Is Dog Bleeding an Emergency?

Severe or continuous bleeding is always an emergency.

Substantial blood loss can lead to shock, collapse, and death. This is no laughing matter. The smaller the dog and the faster the blood loss, the more your dog’s life is at stake.

There are, of course, situations when your dog might get a little nick or cut, where bleeding is minimal and stops on its own. Whether or not you should see a veterinarian with minor wounds depends on the type and depth of the wound. With an active dog, you might have learned how to treat minor wounds at home.

Is Dog Bleeding an Emergency?

Animal bites

However, even a tiny nick in the skin from an animal bite can prove much more serious than it looks and it can blow up with a huge infection.

I recommend treating all animal bites as an emergency.

Further reading: Are Animal Bites an Emergency?

Blood in stool

A tiny amount of fresh blood in feces might not be an emergency. But it is a major red flag as it does indicate damage to the gut lining whether from infection, foreign material or inflammatory process. You might not need to seek veterinary care immediately but do it as soon as you can. Remember it could turn bad in a hurry such as with a foreign body or hemorrhagic gastroenteritis (note this one now got renamed to Acute Hemorrhagic Diarrhea Syndrome).

Further reading: Blood in Dog Stool

Blood in urine

Blood in urine or urine that has any color other than shades of yellow is a reason to seek medical help as soon as possible.

Further reading: Blood in Urine

Nose bleeds

Nose bleeds may or may not be an emergency depending on duration and the amount of bleeding but always call for veterinary attention.

Further reading: Should I Worry About Dog Nosebleeds? Does a Dog Nose Bleed Easily?

The bottom line is that there should not be any blood coming out of your dog anywhere.

While not every bleeding constitutes an emergency, meaning you need to see a vet immediately, they all do require veterinary attention.

The more severe the bleeding, the faster you need to get help.

That is, again good sense. If your dog is also lethargic, has pale gums, or showing other serious signs, time is of the essence.

Related articles:
Unexplained Bruising in Dogs: Why Is My Dog Bleeding under the Skin? Don’t Think Minor Trauma

Further reading:
First Aid for Bleeding in Dogs

Categories: BleedingEmergenciesSymptoms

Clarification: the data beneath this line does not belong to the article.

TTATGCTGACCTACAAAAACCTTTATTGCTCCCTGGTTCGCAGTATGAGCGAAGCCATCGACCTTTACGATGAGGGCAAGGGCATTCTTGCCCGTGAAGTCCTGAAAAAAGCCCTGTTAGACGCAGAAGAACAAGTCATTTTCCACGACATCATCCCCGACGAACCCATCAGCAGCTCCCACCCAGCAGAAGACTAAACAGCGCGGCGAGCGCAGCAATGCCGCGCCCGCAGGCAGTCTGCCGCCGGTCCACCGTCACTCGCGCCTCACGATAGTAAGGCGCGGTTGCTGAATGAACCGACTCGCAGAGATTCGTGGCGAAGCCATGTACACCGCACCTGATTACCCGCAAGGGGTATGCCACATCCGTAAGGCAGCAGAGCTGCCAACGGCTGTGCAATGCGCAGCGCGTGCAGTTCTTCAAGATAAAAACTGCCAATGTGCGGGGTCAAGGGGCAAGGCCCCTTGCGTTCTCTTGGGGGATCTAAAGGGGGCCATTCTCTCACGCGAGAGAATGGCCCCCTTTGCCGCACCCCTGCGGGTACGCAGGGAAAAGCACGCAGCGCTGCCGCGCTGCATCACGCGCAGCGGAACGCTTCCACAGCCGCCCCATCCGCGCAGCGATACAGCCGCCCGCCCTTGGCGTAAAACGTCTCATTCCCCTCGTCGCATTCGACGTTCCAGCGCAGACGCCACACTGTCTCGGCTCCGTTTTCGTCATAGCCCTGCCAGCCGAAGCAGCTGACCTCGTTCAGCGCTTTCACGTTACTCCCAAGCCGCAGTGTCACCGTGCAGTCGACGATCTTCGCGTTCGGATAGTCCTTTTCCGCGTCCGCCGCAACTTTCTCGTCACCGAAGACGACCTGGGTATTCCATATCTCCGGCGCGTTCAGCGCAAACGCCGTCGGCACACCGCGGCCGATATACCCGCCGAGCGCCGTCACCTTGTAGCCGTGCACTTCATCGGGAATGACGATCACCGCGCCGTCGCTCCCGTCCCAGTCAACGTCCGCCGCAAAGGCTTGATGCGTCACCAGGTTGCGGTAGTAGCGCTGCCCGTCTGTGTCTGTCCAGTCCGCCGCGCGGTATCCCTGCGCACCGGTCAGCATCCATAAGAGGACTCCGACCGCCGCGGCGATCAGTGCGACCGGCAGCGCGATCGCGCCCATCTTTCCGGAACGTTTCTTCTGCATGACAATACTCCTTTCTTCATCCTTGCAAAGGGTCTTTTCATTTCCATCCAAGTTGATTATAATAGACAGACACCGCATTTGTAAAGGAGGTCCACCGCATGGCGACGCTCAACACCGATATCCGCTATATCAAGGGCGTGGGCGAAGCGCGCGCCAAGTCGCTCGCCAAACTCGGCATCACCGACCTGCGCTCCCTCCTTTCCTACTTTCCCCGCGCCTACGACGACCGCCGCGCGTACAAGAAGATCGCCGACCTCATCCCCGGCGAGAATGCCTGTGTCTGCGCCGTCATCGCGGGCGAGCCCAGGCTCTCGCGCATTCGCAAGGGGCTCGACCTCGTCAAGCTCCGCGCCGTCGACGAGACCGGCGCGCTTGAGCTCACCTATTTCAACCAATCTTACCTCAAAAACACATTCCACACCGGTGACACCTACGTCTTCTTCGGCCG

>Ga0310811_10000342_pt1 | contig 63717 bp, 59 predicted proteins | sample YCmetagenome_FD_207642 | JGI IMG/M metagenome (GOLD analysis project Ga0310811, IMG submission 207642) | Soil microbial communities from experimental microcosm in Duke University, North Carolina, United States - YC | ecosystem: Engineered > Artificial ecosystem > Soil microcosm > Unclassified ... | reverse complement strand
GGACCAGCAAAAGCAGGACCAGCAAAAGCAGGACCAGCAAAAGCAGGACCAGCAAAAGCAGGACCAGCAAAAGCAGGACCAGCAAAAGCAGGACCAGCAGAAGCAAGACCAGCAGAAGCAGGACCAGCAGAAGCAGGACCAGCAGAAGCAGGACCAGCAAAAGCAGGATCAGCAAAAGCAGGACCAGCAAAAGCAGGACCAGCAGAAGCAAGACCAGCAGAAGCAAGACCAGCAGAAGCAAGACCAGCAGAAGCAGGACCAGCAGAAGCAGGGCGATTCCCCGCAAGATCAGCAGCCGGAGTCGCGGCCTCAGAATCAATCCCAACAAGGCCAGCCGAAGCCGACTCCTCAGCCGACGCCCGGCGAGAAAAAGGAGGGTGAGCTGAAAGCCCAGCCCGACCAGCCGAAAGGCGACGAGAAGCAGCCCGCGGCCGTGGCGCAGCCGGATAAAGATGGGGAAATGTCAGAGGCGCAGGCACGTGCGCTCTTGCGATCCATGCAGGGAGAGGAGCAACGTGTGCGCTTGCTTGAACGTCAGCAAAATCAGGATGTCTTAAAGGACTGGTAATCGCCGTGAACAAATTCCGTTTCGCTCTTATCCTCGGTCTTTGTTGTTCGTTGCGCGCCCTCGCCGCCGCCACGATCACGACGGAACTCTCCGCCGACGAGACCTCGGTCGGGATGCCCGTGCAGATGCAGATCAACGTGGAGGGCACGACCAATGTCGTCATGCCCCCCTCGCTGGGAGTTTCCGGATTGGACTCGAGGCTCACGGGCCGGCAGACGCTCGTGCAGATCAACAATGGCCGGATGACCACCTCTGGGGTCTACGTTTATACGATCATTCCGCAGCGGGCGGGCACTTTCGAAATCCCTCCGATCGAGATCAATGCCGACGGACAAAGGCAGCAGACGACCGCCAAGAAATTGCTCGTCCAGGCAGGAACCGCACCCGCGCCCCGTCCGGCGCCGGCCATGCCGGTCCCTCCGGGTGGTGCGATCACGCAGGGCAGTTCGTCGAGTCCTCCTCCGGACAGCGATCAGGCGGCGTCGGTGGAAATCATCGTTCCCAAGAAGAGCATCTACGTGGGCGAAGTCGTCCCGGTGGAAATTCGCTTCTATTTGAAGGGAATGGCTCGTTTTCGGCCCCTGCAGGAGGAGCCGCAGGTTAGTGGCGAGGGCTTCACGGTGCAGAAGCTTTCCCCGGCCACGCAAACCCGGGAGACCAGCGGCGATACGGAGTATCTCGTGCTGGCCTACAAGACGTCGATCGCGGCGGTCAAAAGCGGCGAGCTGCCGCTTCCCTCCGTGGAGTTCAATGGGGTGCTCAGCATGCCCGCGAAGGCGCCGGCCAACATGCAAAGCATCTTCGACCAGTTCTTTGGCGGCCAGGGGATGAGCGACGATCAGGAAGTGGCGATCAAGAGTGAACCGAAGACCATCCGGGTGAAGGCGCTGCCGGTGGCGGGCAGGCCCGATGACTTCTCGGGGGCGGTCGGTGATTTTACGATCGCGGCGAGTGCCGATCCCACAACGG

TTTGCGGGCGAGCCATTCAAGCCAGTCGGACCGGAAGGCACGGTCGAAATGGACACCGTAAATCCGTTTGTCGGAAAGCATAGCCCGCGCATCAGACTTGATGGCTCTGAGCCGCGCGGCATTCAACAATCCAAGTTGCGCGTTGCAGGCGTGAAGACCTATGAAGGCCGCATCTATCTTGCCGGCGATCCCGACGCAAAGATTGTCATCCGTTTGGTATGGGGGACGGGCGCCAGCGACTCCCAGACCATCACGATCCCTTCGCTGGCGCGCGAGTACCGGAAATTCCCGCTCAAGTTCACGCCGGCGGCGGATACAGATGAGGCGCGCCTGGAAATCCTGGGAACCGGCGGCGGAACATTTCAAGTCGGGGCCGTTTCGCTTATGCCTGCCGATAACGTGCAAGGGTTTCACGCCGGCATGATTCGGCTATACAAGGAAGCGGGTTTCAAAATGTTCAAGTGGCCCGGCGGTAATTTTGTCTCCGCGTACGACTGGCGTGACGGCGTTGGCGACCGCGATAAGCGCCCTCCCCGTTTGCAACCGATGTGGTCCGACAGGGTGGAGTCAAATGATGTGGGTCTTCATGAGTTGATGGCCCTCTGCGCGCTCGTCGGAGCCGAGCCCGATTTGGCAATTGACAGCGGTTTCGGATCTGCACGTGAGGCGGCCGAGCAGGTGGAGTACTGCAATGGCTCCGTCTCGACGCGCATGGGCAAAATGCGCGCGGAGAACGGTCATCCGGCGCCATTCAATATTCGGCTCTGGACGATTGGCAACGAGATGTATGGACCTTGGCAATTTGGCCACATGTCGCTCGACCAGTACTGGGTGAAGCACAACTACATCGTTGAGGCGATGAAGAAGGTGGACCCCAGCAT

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Jana Rade

I am a graphic designer, dog health advocate, writer, and author. Jasmine, the Rottweiler of my life, was the largest female from her litter. We thought we were getting a healthy dog. Getting a puppy from a backyard breeder was our first mistake. Countless veterinary visits without a diagnosis or useful treatment later, I realized that I had to take Jasmine's health care in my own hands. I learned the hard way that merely seeing a vet is not always enough. There is more to finding a good vet than finding the closest clinic down the street. And, sadly, there is more to advocating for your dog's health than visiting a veterinarian. It should be enough, but it often is not. With Jasmine, it took five years to get a diagnosis. Unfortunately, other problems had snowballed for that in the meantime. Jasmine's health challenges became a crash course in understanding dog health issues and how to go about getting a proper diagnosis and treatment. I had to learn, and I had to learn fast. Helping others through my challenges and experience has become my mission and Jasmine's legacy. I now try to help people how to recognize and understand signs of illness in their dogs, how to work with their veterinarian, and when to seek a second opinion. My goal is to save others the steep curve of having to learn things the hard way as I did. That is the mission behind my blog and behind my writing. That is why I wrote Symptoms to Watch for in Your Dog, which has turned out being an award-winning guide to dog owners. What I'm trying to share encompasses 20 years of experience.

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